Research ArticleBiochemistry

HLA Class I Molecules Partner with Integrin β4 to Stimulate Endothelial Cell Proliferation and Migration

Science Signaling  23 Nov 2010:
Vol. 3, Issue 149, pp. ra85
DOI: 10.1126/scisignal.2001158

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Abstract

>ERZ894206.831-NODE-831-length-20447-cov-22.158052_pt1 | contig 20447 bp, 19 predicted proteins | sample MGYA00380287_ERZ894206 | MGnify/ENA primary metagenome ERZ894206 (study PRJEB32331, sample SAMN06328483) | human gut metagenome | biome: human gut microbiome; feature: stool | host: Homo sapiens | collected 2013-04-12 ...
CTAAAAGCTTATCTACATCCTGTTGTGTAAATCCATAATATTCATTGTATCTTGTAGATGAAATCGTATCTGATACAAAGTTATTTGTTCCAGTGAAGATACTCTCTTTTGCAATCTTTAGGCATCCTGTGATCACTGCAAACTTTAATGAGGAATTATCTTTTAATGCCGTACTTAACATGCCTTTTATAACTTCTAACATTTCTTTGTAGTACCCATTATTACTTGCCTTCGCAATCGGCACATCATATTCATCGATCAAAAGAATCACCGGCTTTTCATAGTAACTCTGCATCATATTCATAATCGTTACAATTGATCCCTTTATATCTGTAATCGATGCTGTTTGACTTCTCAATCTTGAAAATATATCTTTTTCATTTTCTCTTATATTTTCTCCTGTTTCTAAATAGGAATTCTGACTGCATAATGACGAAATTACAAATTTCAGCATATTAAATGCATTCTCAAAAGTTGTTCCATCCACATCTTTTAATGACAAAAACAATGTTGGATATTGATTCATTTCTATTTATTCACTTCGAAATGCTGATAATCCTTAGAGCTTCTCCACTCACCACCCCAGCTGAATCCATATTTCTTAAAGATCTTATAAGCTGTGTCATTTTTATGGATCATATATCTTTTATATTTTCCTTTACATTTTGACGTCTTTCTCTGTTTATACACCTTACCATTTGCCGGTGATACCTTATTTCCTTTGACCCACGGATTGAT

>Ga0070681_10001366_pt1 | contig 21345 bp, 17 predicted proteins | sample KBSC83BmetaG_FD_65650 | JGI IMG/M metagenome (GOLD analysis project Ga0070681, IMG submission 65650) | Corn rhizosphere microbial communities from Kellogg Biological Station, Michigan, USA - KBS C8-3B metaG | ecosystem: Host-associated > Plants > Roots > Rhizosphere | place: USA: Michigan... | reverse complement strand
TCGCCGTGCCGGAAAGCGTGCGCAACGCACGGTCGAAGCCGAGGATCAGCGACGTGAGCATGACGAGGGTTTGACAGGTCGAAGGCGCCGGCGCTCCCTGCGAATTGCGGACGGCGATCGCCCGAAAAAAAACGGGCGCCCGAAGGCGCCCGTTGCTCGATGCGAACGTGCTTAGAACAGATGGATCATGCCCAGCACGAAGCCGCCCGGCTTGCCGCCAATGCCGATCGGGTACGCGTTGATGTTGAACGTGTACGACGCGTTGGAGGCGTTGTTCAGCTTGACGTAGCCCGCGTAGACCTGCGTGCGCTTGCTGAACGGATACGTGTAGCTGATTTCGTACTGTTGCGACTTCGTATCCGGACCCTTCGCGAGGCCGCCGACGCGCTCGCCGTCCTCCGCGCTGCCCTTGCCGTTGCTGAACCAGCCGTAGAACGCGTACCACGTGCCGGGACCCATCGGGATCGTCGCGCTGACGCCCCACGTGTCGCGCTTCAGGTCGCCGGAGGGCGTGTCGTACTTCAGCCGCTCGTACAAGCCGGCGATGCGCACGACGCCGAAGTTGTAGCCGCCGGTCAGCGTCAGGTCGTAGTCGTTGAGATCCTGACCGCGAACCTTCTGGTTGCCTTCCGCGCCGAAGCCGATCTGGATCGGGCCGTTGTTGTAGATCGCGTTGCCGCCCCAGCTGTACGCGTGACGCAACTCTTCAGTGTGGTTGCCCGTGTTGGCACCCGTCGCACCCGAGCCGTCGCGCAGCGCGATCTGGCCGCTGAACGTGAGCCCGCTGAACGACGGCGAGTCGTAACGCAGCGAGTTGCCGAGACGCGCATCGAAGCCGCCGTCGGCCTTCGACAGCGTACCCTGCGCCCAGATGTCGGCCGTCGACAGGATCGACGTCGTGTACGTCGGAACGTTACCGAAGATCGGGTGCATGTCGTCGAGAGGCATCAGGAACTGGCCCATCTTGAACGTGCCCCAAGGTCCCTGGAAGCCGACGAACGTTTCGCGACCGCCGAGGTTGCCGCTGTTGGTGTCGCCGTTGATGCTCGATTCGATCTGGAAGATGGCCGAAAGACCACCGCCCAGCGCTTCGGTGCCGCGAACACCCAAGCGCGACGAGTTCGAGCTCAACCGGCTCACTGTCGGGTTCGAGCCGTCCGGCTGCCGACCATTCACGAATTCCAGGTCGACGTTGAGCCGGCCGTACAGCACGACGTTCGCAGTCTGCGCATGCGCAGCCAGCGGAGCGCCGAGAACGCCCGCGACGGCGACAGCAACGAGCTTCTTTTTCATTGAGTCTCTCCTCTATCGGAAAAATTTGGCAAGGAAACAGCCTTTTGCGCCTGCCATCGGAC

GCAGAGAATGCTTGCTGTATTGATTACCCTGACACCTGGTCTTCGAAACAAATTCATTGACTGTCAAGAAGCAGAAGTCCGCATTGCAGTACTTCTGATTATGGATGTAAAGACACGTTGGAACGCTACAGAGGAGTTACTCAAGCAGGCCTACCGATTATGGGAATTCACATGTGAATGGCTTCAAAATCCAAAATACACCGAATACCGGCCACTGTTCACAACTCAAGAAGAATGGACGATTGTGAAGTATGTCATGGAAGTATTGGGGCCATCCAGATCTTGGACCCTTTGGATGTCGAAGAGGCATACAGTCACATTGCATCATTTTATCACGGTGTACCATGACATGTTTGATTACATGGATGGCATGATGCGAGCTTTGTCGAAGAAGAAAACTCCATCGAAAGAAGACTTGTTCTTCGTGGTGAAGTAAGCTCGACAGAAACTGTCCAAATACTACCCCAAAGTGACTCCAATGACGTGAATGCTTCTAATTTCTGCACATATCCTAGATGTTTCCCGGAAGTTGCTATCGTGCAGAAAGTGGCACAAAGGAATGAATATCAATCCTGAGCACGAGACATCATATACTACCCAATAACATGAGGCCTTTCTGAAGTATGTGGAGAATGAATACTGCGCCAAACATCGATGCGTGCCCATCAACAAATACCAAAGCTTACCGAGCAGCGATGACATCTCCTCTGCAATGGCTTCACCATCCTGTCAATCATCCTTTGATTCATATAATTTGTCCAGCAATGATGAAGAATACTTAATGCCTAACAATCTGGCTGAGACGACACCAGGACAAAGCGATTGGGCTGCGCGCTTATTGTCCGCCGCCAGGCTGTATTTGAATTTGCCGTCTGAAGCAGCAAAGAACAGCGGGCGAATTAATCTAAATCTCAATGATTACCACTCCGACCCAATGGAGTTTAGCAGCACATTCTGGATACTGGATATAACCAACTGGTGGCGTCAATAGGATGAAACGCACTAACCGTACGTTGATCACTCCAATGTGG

Among transplant recipients, those who produce antibodies against the donor’s human leukocyte antigens (HLAs) are at higher risk for antibody-mediated rejection and transplant vasculopathy, which is a progressive, vasculo-occlusive disease that results in ischemic injury and deterioration of organ function. Antibodies against HLA class I (HLA-I) molecules are thought to contribute to transplant vasculopathy by triggering signals that elicit the activation and proliferation of endothelial cells. Here, we demonstrate a molecular association between HLA-I and the integrin β4 subunit after the stimulation of endothelial cells with HLA-I–specific antibodies. Knockdown of integrin β4 in these cells abrogated the ability of HLA-I to stimulate the phosphorylation of the kinases Akt, extracellular signal–regulated kinase (ERK), and Src, as well as cellular proliferation. Similarly, reducing the abundance of HLA-I suppressed integrin β4–mediated phosphorylation of ERK and the migration of endothelial cells on laminin-5, a component of the extracellular matrix. These results indicate a mutual dependency between HLA-I and the integrin β4 subunit to stimulate the proliferation and migration of endothelial cells, which may be important in promoting transplant vasculopathy and tumor angiogenesis.

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